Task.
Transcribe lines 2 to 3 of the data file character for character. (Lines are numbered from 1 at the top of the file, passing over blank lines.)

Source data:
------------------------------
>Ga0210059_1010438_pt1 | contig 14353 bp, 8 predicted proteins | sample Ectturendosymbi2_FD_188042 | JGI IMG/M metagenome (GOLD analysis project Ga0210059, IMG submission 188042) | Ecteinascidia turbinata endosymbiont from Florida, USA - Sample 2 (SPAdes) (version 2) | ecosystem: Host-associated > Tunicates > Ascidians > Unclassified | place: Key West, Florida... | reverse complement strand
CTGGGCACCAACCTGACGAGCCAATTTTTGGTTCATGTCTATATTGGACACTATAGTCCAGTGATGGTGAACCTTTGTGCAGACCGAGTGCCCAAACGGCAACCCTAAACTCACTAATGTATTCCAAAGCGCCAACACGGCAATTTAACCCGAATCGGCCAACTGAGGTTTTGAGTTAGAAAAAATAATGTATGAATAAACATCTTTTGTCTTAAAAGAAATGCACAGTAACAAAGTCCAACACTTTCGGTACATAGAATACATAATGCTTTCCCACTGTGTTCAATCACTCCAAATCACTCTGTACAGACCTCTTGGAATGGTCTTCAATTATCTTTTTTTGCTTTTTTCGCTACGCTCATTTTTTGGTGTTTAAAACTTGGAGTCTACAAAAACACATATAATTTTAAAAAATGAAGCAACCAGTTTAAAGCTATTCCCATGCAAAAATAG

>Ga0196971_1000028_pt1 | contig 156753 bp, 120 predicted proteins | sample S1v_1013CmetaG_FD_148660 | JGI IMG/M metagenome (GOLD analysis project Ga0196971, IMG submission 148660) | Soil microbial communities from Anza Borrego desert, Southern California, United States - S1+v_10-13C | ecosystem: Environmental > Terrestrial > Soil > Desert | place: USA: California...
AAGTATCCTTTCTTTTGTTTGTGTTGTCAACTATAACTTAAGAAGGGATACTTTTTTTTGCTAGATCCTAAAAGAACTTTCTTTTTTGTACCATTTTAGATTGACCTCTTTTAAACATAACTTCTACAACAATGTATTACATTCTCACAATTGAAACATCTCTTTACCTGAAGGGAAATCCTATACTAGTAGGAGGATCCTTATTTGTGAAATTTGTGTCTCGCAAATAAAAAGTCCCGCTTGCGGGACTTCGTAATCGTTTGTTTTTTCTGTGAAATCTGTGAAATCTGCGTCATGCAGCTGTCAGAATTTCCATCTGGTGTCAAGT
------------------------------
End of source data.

CTGGGCACCAACCTGACGAGCCAATTTTTGGTTCATGTCTATATTGGACACTATAGTCCAGTGATGGTGAACCTTTGTGCAGACCGAGTGCCCAAACGGCAACCCTAAACTCACTAATGTATTCCAAAGCGCCAACACGGCAATTTAACCCGAATCGGCCAACTGAGGTTTTGAGTTAGAAAAAATAATGTATGAATAAACATCTTTTGTCTTAAAAGAAATGCACAGTAACAAAGTCCAACACTTTCGGTACATAGAATACATAATGCTTTCCCACTGTGTTCAATCACTCCAAATCACTCTGTACAGACCTCTTGGAATGGTCTTCAATTATCTTTTTTTGCTTTTTTCGCTACGCTCATTTTTTGGTGTTTAAAACTTGGAGTCTACAAAAACACATATAATTTTAAAAAATGAAGCAACCAGTTTAAAGCTATTCCCATGCAAAAATAG

>Ga0196971_1000028_pt1 | contig 156753 bp, 120 predicted proteins | sample S1v_1013CmetaG_FD_148660 | JGI IMG/M metagenome (GOLD analysis project Ga0196971, IMG submission 148660) | Soil microbial communities from Anza Borrego desert, Southern California, United States - S1+v_10-13C | ecosystem: Environmental > Terrestrial > Soil > Desert | place: USA: California...